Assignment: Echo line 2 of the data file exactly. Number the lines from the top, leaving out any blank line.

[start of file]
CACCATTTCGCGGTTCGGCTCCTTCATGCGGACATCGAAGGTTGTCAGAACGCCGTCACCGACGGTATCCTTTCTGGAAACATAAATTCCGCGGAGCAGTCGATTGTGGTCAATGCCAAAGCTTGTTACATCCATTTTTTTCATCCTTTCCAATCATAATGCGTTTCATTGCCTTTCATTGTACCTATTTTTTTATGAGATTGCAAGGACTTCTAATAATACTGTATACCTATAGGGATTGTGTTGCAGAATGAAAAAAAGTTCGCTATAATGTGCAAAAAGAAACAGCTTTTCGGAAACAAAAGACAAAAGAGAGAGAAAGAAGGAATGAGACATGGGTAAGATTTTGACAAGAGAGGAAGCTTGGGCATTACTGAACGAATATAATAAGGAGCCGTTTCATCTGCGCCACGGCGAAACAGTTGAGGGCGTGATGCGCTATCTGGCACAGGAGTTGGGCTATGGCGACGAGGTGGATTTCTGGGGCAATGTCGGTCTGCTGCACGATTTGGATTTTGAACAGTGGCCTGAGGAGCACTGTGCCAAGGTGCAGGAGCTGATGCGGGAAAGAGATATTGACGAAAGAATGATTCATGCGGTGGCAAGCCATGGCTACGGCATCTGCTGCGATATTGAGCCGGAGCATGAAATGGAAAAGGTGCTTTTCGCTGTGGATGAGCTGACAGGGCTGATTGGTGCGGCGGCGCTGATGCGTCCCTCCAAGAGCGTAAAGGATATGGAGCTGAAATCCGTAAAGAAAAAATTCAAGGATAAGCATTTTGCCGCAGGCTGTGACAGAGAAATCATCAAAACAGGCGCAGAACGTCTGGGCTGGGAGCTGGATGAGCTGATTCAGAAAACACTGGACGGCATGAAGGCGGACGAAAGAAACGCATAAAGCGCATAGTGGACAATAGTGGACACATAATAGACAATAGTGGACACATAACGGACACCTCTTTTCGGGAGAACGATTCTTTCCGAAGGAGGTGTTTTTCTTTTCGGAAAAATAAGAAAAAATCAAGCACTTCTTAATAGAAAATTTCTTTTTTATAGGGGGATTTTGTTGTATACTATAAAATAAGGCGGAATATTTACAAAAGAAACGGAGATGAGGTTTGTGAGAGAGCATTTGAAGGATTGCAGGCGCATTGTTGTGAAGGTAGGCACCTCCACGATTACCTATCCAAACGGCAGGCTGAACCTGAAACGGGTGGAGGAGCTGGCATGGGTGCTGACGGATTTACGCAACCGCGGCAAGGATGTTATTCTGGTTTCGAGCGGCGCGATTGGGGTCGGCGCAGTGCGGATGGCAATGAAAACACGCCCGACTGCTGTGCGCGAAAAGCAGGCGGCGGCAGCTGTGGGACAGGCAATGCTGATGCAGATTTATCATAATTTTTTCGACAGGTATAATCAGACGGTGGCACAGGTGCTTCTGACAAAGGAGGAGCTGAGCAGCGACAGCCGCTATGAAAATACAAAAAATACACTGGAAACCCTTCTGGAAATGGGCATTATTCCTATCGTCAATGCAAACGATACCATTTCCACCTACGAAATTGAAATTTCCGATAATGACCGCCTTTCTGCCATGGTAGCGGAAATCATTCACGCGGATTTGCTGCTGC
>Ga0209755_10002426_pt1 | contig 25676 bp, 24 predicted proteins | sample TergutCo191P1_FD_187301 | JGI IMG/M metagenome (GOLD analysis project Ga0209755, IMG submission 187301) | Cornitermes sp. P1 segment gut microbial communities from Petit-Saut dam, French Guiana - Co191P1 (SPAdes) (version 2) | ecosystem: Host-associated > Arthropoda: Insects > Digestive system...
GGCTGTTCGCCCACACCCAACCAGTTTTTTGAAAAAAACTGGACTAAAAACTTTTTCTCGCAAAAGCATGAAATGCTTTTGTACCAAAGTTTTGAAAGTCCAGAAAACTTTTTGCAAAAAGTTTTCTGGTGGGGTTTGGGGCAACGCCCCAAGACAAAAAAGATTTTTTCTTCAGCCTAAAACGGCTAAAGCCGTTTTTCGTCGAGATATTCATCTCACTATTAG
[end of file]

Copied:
>Ga0209755_10002426_pt1 | contig 25676 bp, 24 predicted proteins | sample TergutCo191P1_FD_187301 | JGI IMG/M metagenome (GOLD analysis project Ga0209755, IMG submission 187301) | Cornitermes sp. P1 segment gut microbial communities from Petit-Saut dam, French Guiana - Co191P1 (SPAdes) (version 2) | ecosystem: Host-associated > Arthropoda: Insects > Digestive system...